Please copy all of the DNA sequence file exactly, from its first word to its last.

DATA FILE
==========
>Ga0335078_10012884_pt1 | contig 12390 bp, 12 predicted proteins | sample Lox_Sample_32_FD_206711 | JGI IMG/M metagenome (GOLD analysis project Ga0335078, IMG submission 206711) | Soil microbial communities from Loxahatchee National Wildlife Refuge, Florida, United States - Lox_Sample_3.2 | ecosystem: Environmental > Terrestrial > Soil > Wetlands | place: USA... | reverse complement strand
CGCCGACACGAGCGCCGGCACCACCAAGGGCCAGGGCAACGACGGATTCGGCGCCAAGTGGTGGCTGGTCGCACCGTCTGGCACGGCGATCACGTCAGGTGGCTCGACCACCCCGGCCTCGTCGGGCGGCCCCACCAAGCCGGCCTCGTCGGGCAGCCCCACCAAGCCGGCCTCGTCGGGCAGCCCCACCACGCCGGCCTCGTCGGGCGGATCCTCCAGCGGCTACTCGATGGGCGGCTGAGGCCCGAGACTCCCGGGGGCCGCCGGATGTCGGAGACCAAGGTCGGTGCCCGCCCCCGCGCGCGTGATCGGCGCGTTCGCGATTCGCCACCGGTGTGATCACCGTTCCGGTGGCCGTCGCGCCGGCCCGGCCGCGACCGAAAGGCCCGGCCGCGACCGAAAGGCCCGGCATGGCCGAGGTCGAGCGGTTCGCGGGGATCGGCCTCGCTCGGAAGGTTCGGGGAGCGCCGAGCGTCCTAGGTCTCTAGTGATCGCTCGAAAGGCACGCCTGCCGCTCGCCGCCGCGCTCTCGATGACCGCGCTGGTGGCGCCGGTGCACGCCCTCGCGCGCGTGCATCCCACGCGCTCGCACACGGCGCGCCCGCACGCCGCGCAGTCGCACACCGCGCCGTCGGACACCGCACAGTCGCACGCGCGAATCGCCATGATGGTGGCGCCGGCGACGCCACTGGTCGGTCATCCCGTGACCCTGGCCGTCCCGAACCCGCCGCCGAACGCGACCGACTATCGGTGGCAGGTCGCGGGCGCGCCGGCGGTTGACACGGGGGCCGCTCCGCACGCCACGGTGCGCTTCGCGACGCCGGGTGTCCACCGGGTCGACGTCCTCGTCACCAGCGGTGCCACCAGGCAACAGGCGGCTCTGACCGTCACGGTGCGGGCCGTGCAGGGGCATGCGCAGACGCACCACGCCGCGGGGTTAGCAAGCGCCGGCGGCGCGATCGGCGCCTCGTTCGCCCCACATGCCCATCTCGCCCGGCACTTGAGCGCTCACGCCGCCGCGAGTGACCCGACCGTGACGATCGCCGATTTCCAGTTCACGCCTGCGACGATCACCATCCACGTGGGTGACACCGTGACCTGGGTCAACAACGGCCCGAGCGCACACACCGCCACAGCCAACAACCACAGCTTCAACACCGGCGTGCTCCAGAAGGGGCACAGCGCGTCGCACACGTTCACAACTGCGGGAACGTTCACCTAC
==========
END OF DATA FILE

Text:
>Ga0335078_10012884_pt1 | contig 12390 bp, 12 predicted proteins | sample Lox_Sample_32_FD_206711 | JGI IMG/M metagenome (GOLD analysis project Ga0335078, IMG submission 206711) | Soil microbial communities from Loxahatchee National Wildlife Refuge, Florida, United States - Lox_Sample_3.2 | ecosystem: Environmental > Terrestrial > Soil > Wetlands | place: USA... | reverse complement strand
CGCCGACACGAGCGCCGGCACCACCAAGGGCCAGGGCAACGACGGATTCGGCGCCAAGTGGTGGCTGGTCGCACCGTCTGGCACGGCGATCACGTCAGGTGGCTCGACCACCCCGGCCTCGTCGGGCGGCCCCACCAAGCCGGCCTCGTCGGGCAGCCCCACCAAGCCGGCCTCGTCGGGCAGCCCCACCACGCCGGCCTCGTCGGGCGGATCCTCCAGCGGCTACTCGATGGGCGGCTGAGGCCCGAGACTCCCGGGGGCCGCCGGATGTCGGAGACCAAGGTCGGTGCCCGCCCCCGCGCGCGTGATCGGCGCGTTCGCGATTCGCCACCGGTGTGATCACCGTTCCGGTGGCCGTCGCGCCGGCCCGGCCGCGACCGAAAGGCCCGGCCGCGACCGAAAGGCCCGGCATGGCCGAGGTCGAGCGGTTCGCGGGGATCGGCCTCGCTCGGAAGGTTCGGGGAGCGCCGAGCGTCCTAGGTCTCTAGTGATCGCTCGAAAGGCACGCCTGCCGCTCGCCGCCGCGCTCTCGATGACCGCGCTGGTGGCGCCGGTGCACGCCCTCGCGCGCGTGCATCCCACGCGCTCGCACACGGCGCGCCCGCACGCCGCGCAGTCGCACACCGCGCCGTCGGACACCGCACAGTCGCACGCGCGAATCGCCATGATGGTGGCGCCGGCGACGCCACTGGTCGGTCATCCCGTGACCCTGGCCGTCCCGAACCCGCCGCCGAACGCGACCGACTATCGGTGGCAGGTCGCGGGCGCGCCGGCGGTTGACACGGGGGCCGCTCCGCACGCCACGGTGCGCTTCGCGACGCCGGGTGTCCACCGGGTCGACGTCCTCGTCACCAGCGGTGCCACCAGGCAACAGGCGGCTCTGACCGTCACGGTGCGGGCCGTGCAGGGGCATGCGCAGACGCACCACGCCGCGGGGTTAGCAAGCGCCGGCGGCGCGATCGGCGCCTCGTTCGCCCCACATGCCCATCTCGCCCGGCACTTGAGCGCTCACGCCGCCGCGAGTGACCCGACCGTGACGATCGCCGATTTCCAGTTCACGCCTGCGACGATCACCATCCACGTGGGTGACACCGTGACCTGGGTCAACAACGGCCCGAGCGCACACACCGCCACAGCCAACAACCACAGCTTCAACACCGGCGTGCTCCAGAAGGGGCACAGCGCGTCGCACACGTTCACAACTGCGGGAACGTTCACCTAC